And There’s More

In which The Author wants to go home and lie down in a darkened room

After the bizarre events I related in Je t’aime, I went to Wetherspoon for some breakfast. Much as I love Aberdare Library, they don’t serve food. Neither do they serve hot chocolate to a closely-guarded secret formula. On the other hand, you can’t go into the library at 9.15 and see someone finishing their first pint of the day.
Then again, the Loteks in the Library would fit in well here. A woman came in and approached a table of AAPAA pissheads before my breakfast had even arrived. She asked them what the pub was called. Schoolgirl error!
‘Spoons,’ one of them said confidently.
‘Witherspoons,’ another suggested.
It appeared that she was meeting someone, and they were coming from AWAY. (Remember, I’m re-reading The Lord of the Rings, and so I slipped straight into Hobbit mode and started wondering about these queer folk from AWAY…)
After failing to get any sense from the early drinkers, she went outside, where the name of the pub is displayed in big letters. There was a time when pubs just had easy visual signs (the Ivy Bush, the Red Cow, and so forth) to accommodate clientèle before the era of universal literacy. This place might as well have some large spoons hanging from a railing above the door. Anyway…
At the risk of being chucked out and banned for life (and with apologies to my Facebook friends who’ve already read this), I shall now share the Ieuan ap Iago secret hot chocolate recipe with you:
  • Take a clean mug and pour in 3 tsp of chocolate powder
  • Pour hot milk in to the halfway mark
  • Add boiling water to about an inch below the brim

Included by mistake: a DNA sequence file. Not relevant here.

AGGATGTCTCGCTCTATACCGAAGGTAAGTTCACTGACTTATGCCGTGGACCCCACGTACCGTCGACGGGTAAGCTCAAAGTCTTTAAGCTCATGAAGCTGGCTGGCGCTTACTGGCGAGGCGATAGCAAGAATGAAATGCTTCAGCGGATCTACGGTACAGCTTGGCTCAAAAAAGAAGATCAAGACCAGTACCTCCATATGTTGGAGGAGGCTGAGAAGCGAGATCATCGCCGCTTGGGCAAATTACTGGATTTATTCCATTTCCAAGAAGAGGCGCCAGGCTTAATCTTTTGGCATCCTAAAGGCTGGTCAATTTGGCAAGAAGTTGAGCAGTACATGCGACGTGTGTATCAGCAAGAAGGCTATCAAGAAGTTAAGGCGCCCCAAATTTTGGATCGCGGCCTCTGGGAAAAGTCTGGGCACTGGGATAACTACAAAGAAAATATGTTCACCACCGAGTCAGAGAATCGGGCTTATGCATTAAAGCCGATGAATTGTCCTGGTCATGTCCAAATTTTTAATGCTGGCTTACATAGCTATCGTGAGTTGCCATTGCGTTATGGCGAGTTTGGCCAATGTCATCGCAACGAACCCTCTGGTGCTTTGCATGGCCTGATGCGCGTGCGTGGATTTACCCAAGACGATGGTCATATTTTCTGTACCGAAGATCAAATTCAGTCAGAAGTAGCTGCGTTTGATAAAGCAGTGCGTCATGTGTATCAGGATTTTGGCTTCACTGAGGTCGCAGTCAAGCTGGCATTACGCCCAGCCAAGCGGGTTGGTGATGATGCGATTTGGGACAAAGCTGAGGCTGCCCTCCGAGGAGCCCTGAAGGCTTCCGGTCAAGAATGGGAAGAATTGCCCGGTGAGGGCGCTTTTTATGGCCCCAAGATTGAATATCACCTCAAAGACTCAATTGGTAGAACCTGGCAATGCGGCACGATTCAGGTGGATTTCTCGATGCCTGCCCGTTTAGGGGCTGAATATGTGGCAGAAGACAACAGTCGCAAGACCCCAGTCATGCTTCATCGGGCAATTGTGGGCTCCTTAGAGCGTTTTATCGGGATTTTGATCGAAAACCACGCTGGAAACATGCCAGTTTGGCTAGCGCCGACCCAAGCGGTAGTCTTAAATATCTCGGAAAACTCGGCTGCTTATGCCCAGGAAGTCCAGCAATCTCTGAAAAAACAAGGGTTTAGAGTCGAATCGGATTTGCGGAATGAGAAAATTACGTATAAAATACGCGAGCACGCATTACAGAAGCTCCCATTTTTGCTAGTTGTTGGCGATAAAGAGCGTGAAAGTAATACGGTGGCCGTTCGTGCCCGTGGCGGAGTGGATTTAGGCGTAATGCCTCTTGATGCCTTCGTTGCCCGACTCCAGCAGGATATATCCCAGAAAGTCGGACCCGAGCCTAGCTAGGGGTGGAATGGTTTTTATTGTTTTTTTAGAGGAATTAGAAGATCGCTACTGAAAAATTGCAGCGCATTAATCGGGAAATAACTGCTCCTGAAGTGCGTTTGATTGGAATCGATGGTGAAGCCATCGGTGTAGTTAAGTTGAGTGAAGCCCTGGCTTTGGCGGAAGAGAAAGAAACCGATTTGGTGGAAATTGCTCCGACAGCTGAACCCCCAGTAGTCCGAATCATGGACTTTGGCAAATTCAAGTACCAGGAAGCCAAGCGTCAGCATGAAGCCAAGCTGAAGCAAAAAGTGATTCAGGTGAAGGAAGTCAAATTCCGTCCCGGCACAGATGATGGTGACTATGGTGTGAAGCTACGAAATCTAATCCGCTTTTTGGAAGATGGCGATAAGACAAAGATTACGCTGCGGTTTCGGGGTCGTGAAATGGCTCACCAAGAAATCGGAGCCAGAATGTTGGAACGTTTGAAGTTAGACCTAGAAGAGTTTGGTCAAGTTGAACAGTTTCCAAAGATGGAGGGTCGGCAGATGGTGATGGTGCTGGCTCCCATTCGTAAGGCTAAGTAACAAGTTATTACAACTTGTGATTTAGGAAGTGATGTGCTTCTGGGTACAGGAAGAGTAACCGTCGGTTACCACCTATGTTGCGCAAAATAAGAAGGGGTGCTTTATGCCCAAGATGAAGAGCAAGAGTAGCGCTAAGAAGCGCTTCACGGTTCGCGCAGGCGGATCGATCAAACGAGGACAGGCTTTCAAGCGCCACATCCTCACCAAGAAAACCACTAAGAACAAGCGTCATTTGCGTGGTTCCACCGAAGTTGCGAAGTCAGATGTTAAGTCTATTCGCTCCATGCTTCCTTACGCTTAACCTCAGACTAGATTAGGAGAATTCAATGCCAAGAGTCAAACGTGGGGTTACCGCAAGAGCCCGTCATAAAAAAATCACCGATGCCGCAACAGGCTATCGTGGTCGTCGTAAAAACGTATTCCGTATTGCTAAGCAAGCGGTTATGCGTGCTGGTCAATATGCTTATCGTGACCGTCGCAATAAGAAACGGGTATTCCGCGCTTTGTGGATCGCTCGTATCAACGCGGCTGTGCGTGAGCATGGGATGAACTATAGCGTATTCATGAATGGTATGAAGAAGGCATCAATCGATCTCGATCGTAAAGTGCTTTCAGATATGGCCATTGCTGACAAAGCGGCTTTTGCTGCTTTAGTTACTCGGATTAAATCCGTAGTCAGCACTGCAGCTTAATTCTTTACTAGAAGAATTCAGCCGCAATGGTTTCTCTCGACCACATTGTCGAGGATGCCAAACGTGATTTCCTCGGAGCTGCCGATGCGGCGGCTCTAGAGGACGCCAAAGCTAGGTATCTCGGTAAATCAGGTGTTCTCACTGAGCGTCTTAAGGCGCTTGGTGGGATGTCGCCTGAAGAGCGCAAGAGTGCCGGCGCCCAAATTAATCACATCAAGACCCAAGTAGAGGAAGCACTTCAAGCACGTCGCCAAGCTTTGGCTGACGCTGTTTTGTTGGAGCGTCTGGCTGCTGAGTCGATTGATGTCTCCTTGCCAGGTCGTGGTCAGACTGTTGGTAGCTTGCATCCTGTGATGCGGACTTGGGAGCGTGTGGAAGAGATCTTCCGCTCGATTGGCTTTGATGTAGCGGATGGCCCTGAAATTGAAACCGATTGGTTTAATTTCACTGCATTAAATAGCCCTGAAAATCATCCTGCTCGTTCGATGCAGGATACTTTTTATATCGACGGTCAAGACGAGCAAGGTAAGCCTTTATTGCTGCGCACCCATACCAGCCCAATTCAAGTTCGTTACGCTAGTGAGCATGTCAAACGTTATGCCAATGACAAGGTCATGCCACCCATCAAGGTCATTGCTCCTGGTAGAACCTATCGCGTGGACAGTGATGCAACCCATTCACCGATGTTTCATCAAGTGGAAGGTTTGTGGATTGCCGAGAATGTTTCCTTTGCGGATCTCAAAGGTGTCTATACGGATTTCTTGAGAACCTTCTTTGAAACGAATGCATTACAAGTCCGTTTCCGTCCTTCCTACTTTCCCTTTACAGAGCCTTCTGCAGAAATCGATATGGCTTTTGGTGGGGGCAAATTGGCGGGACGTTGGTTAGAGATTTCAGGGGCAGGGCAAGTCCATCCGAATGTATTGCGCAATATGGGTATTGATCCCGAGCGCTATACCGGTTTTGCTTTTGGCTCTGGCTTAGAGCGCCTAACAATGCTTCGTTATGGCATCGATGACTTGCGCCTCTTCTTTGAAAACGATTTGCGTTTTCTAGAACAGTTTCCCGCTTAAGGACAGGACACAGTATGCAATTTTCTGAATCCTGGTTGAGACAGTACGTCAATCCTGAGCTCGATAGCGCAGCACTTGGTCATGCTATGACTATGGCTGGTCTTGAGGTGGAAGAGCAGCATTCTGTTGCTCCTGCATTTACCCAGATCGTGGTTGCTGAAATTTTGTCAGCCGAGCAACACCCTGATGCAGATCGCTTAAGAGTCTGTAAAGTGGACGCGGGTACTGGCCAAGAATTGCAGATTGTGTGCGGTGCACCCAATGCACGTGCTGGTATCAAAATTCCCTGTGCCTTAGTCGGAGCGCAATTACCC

• Go the kitchen to look for the squirty cream and spend two minutes fucking around while the chocolate goes cold
  • Squirt the cream in until it resembles an Art Deco snowman and overflows the mug in all directions
  • Serve with chocolate sprinkles and a grimace
Having run out of just about everything apart from bread, I came to Spoons for breakfast. I was still reeling from my encounter with the French Bint With The Grey Poloneck. I checked my emails, wrote a decent draft of Je t’aime, potched on Facebook, saved my draft before the wifi in the pub crashed, and then went to Aberdare Library to start again from scratch.
It was quite a while after 11 a.m. that I eventually got online in any meaningful fashion. It took a couple of Tech Support calls from the librarian to establish a decent connection, and that only lasted until lunchtime. I had to return to Spoons to email my local councillor about the piss-poor wifi in the library. I mentioned that I’m setting up my business, and suggested that I should invoice Rhondda Cynon Taf CBC £25 for every hour that I’m unable to get online during the working week. So far (and it’s 8.30 on a Wednesday night as I type this) I’ve had no reply. Anyway…